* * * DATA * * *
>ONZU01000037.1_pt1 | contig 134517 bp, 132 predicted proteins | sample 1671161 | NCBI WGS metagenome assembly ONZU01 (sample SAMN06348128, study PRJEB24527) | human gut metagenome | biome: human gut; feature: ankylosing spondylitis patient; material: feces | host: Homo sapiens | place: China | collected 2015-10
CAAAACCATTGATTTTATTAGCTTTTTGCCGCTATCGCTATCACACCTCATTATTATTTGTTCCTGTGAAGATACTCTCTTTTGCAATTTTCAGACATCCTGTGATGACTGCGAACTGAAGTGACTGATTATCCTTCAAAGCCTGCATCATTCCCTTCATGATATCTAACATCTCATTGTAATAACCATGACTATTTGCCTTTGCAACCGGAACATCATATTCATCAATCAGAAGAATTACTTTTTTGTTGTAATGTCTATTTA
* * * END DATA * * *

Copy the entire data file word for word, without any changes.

>ONZU01000037.1_pt1 | contig 134517 bp, 132 predicted proteins | sample 1671161 | NCBI WGS metagenome assembly ONZU01 (sample SAMN06348128, study PRJEB24527) | human gut metagenome | biome: human gut; feature: ankylosing spondylitis patient; material: feces | host: Homo sapiens | place: China | collected 2015-10
CAAAACCATTGATTTTATTAGCTTTTTGCCGCTATCGCTATCACACCTCATTATTATTTGTTCCTGTGAAGATACTCTCTTTTGCAATTTTCAGACATCCTGTGATGACTGCGAACTGAAGTGACTGATTATCCTTCAAAGCCTGCATCATTCCCTTCATGATATCTAACATCTCATTGTAATAACCATGACTATTTGCCTTTGCAACCGGAACATCATATTCATCAATCAGAAGAATTACTTTTTTGTTGTAATGTCTATTTA